The Mosque’s size becomes even more impressive as worshipers are drawn in by tree-lined landscaping planted over nearly 25 acres. Panels covering the Mosque’s blue domes give them a fluted appearance, adding texture, contrasting with the white domes, and helping to break up the sky’s sea of blue. Encircling some of the larger domes is traditional Arabic calligraphy. Around the largest dome, a 197.8 meter calligraphic scroll, designed by hand, will set a new world record for the longest calligraphic manuscript in the world. Approaching the front entrance, the Mosque’s bilateral symmetry becomes apparent, strengthened by the mirroring effect of reflection pools that sit in front of the building. A uniform procession of arched windows and doors encircles the Mosque. Repeated geometric and vegetal patterns in masonry, glass, and mosaic abound.

Structurally, all of these features are designed to withstand the extreme climate conditions in Kazakhstan. Nur-Sultan has warm summers and long, cold winters. Cold temperatures are exacerbated by high winds year-round. In fact, the city is the second-coldest national capital in the world. To help deal with the weather, the Mosque’s 6,300 SM Sahan has heated floors to provide for visitor comfort.

Moving Inside

The Grand Mosque is large enough to comfortably welcome more than 30,000 worshipers at a time. Once inside, visitors will enjoy an expansive prayer space, several auxiliary locations, and a seamless continuation of the artistic features on the Mosque’s exterior. The Mosque includes two stories and a basement. In addition to places of worship, the facility includes conference and wedding halls, classrooms, offices, a library, a morgue area for funerals, belowground parking, and a TV studio.

After stepping through a massive, hand-carved wooden door, a visitor will enter the Sahan, decorated with a floor design drawn from the Quran. Many of the Mosque’s ancillary spaces surround the Sahan and can be reached through doors along the Revak, or portico. The Revak is decorated with handmade ceramic tiles with national Kazakh emblems and ornamentation.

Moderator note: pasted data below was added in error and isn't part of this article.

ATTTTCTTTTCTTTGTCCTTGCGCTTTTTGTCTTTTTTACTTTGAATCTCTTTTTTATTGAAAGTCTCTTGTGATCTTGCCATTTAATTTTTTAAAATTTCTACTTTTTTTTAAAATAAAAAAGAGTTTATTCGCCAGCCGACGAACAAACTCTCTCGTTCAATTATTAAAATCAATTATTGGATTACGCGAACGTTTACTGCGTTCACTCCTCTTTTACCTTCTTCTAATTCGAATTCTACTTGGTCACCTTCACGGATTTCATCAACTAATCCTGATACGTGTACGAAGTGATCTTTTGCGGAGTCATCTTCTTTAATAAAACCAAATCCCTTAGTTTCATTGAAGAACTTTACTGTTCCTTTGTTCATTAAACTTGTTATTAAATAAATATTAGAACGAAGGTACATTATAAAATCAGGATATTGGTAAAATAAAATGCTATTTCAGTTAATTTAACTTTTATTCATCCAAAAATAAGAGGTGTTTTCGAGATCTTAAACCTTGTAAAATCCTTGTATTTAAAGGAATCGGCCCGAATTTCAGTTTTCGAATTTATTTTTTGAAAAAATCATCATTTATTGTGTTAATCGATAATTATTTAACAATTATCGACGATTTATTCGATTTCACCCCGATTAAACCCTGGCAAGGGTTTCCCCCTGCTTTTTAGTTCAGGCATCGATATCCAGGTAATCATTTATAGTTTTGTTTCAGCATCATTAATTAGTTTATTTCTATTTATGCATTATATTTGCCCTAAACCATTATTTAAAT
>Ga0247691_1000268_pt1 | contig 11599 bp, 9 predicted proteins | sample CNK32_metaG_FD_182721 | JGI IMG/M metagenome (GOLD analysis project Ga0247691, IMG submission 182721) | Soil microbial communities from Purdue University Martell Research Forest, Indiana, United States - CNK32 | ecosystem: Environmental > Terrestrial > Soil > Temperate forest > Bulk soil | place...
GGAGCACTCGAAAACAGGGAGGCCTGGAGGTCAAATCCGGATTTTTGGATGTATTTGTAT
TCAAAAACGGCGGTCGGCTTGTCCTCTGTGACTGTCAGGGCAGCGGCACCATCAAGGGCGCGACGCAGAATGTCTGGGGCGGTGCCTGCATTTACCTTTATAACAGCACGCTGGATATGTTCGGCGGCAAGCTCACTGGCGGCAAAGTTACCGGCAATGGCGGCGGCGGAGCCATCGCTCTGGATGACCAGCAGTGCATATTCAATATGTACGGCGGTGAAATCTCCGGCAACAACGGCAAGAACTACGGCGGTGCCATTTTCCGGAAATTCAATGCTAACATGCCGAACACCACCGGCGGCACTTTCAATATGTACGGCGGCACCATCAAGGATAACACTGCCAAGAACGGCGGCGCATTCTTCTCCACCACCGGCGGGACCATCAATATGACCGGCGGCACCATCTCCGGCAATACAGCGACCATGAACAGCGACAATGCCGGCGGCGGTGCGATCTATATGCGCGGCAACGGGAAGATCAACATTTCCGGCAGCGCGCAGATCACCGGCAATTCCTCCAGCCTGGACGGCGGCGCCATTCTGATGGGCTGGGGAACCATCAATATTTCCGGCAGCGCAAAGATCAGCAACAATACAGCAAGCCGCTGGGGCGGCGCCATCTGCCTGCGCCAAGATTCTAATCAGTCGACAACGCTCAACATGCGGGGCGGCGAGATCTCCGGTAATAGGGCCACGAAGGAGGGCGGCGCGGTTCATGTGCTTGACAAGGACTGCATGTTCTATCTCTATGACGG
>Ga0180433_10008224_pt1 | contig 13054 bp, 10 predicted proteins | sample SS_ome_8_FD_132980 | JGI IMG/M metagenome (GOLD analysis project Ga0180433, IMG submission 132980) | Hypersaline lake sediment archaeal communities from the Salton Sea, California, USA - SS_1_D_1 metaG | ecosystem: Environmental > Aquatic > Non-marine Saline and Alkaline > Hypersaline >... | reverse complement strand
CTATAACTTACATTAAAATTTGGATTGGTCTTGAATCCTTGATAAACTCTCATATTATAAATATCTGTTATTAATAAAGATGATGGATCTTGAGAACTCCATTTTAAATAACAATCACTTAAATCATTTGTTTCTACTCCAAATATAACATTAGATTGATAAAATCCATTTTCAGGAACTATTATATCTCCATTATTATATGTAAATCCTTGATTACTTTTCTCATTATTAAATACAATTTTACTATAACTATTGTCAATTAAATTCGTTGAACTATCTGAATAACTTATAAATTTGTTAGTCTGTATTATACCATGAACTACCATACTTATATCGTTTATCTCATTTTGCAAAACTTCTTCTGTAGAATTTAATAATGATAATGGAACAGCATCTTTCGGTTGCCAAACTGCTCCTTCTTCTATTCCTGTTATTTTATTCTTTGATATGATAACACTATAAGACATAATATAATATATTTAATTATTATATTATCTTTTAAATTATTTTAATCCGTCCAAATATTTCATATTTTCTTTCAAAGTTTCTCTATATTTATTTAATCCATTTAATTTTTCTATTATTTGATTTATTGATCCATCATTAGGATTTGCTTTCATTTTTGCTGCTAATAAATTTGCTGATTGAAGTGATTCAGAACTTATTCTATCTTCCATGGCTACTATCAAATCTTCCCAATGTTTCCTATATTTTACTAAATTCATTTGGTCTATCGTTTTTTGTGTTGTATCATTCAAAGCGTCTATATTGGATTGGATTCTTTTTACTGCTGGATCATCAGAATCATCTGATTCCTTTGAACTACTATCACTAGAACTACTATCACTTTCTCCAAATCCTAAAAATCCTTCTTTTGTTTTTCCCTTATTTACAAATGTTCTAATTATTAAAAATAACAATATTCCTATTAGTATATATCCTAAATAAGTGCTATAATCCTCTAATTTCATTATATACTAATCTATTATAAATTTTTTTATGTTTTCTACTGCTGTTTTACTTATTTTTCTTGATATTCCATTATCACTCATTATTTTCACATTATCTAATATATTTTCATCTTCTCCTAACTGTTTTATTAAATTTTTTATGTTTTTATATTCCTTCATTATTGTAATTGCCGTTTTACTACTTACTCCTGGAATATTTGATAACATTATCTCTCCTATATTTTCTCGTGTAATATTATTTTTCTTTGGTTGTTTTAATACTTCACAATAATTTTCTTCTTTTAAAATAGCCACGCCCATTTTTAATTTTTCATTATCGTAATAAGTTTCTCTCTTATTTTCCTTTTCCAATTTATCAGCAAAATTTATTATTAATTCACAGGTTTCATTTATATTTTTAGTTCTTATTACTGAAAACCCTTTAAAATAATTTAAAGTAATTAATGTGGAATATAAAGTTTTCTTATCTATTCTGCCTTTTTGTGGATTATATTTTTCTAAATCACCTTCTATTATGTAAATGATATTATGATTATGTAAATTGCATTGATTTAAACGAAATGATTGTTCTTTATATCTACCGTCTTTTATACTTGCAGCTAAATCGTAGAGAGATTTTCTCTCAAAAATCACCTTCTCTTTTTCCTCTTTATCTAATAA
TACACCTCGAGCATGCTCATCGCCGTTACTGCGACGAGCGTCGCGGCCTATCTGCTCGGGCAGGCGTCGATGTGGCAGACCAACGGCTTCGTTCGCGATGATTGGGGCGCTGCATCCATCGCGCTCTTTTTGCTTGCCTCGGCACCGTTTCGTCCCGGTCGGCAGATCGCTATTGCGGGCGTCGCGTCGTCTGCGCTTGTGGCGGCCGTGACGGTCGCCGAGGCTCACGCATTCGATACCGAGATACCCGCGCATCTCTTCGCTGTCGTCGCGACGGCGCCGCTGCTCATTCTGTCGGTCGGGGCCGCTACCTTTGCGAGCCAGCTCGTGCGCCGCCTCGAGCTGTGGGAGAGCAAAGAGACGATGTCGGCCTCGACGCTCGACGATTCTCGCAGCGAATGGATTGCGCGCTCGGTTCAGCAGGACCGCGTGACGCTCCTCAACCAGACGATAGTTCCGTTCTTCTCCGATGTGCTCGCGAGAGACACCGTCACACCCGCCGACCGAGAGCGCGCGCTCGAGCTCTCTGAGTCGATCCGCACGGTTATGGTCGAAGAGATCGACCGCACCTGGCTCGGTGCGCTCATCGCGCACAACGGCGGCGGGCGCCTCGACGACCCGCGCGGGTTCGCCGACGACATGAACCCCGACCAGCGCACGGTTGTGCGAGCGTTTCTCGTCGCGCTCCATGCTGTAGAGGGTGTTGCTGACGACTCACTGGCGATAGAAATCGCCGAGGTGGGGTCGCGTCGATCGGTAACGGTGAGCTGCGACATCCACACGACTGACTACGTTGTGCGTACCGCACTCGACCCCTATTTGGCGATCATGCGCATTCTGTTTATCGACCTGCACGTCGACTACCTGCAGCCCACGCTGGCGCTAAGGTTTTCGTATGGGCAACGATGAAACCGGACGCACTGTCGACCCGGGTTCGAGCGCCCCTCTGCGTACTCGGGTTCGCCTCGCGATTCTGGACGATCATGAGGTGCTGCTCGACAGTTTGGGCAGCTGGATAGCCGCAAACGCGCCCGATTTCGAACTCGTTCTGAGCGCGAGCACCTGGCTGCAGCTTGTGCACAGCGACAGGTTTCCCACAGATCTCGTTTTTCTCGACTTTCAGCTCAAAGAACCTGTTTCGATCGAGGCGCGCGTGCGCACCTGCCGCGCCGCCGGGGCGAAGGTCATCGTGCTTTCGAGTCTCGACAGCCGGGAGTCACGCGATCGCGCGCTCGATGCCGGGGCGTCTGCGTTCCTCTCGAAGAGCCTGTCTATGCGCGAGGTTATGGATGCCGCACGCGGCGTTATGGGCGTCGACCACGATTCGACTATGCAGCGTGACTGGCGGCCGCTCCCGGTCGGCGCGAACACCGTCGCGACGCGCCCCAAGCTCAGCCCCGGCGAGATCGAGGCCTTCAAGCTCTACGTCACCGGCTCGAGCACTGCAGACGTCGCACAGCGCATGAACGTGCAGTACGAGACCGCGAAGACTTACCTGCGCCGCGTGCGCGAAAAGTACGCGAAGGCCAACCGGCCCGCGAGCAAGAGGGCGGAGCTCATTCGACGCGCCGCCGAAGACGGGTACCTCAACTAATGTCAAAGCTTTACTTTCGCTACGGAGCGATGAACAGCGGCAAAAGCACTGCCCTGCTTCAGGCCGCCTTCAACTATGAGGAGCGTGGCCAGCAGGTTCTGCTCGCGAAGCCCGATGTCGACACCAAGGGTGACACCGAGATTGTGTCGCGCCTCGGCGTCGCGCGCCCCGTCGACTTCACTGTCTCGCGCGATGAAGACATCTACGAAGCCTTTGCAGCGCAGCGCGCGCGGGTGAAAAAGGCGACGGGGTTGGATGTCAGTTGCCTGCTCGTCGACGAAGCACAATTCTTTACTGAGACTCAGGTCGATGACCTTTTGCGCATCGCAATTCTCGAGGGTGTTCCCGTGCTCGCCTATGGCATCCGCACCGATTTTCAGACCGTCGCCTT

Inside, the bright color scheme of blue, gold, and white keeps the Mosque’s interior bright. Natural light pours in from the procession of stained-glass windows with floral and geometric motifs surrounding the mosque and the domes above. This natural light serves to illuminate the engravings, carvings, embroidery, calligraphy, latticework, tile art, glasswork, chandelier lighting, and carpeting on display throughout the Mosque.

To help diffuse the natural light, the 18,175 SM prayer hall contains several large chandeliers made up of millions of multi-colored crystals. These capture and diffuse natural light during the day to make the huge hall sparkle. The five chandeliers contain more than 3 million crystals altogether. The largest has nearly 1.5 million crystals on its own.

Above the largest chandelier is the main dome. It is composed of glass-fiber-reinforced gypsum panels supported by hidden steel ribs. Astral motifs and a darkening blue gradient conjure an image of the heavens. Traditional Kazakh vegetal patterns and Arabic calligraphy are also hand painted on the main dome and many of the other domes in the Mosque. Like the colors of the mosque, which mirror Kazakhstan’s flag, the Kazak motifs help root the Mosque in the history of the nation and express the client’s ambition to create a structure that holds a central role in Kazakhstan’s future.